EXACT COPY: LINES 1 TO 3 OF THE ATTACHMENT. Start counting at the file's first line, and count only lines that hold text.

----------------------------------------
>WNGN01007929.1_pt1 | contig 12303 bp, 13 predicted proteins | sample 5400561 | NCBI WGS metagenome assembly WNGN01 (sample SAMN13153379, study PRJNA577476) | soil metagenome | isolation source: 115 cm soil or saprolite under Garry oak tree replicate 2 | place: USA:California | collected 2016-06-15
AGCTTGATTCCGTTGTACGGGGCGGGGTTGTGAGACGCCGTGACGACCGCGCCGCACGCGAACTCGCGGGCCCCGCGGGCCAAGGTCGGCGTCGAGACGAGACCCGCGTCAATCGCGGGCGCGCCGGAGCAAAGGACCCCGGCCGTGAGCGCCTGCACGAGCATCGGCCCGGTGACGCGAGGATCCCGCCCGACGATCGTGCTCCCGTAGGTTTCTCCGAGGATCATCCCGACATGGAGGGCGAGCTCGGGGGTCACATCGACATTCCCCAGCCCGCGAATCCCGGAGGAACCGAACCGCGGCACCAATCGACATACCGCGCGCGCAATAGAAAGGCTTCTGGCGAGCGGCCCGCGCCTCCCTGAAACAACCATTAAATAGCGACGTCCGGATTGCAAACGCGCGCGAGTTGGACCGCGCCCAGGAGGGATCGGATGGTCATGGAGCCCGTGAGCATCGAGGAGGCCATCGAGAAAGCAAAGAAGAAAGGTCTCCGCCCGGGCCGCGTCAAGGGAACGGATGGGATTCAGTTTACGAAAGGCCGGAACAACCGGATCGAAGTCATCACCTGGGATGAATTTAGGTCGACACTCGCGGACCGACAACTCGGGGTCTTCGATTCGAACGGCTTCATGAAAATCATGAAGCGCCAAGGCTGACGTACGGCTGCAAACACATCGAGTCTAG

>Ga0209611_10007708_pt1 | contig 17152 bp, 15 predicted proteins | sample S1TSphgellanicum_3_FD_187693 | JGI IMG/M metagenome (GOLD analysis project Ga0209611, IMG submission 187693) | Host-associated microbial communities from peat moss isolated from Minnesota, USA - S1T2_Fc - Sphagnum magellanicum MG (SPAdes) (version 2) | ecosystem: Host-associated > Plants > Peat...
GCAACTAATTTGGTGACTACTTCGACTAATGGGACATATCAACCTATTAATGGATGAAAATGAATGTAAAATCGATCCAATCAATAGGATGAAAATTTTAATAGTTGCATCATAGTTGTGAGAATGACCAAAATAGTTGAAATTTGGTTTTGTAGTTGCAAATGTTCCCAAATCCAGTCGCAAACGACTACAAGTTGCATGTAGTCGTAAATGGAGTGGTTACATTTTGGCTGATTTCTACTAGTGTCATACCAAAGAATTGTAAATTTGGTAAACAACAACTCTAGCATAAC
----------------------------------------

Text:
>WNGN01007929.1_pt1 | contig 12303 bp, 13 predicted proteins | sample 5400561 | NCBI WGS metagenome assembly WNGN01 (sample SAMN13153379, study PRJNA577476) | soil metagenome | isolation source: 115 cm soil or saprolite under Garry oak tree replicate 2 | place: USA:California | collected 2016-06-15
AGCTTGATTCCGTTGTACGGGGCGGGGTTGTGAGACGCCGTGACGACCGCGCCGCACGCGAACTCGCGGGCCCCGCGGGCCAAGGTCGGCGTCGAGACGAGACCCGCGTCAATCGCGGGCGCGCCGGAGCAAAGGACCCCGGCCGTGAGCGCCTGCACGAGCATCGGCCCGGTGACGCGAGGATCCCGCCCGACGATCGTGCTCCCGTAGGTTTCTCCGAGGATCATCCCGACATGGAGGGCGAGCTCGGGGGTCACATCGACATTCCCCAGCCCGCGAATCCCGGAGGAACCGAACCGCGGCACCAATCGACATACCGCGCGCGCAATAGAAAGGCTTCTGGCGAGCGGCCCGCGCCTCCCTGAAACAACCATTAAATAGCGACGTCCGGATTGCAAACGCGCGCGAGTTGGACCGCGCCCAGGAGGGATCGGATGGTCATGGAGCCCGTGAGCATCGAGGAGGCCATCGAGAAAGCAAAGAAGAAAGGTCTCCGCCCGGGCCGCGTCAAGGGAACGGATGGGATTCAGTTTACGAAAGGCCGGAACAACCGGATCGAAGTCATCACCTGGGATGAATTTAGGTCGACACTCGCGGACCGACAACTCGGGGTCTTCGATTCGAACGGCTTCATGAAAATCATGAAGCGCCAAGGCTGACGTACGGCTGCAAACACATCGAGTCTAG

>Ga0209611_10007708_pt1 | contig 17152 bp, 15 predicted proteins | sample S1TSphgellanicum_3_FD_187693 | JGI IMG/M metagenome (GOLD analysis project Ga0209611, IMG submission 187693) | Host-associated microbial communities from peat moss isolated from Minnesota, USA - S1T2_Fc - Sphagnum magellanicum MG (SPAdes) (version 2) | ecosystem: Host-associated > Plants > Peat...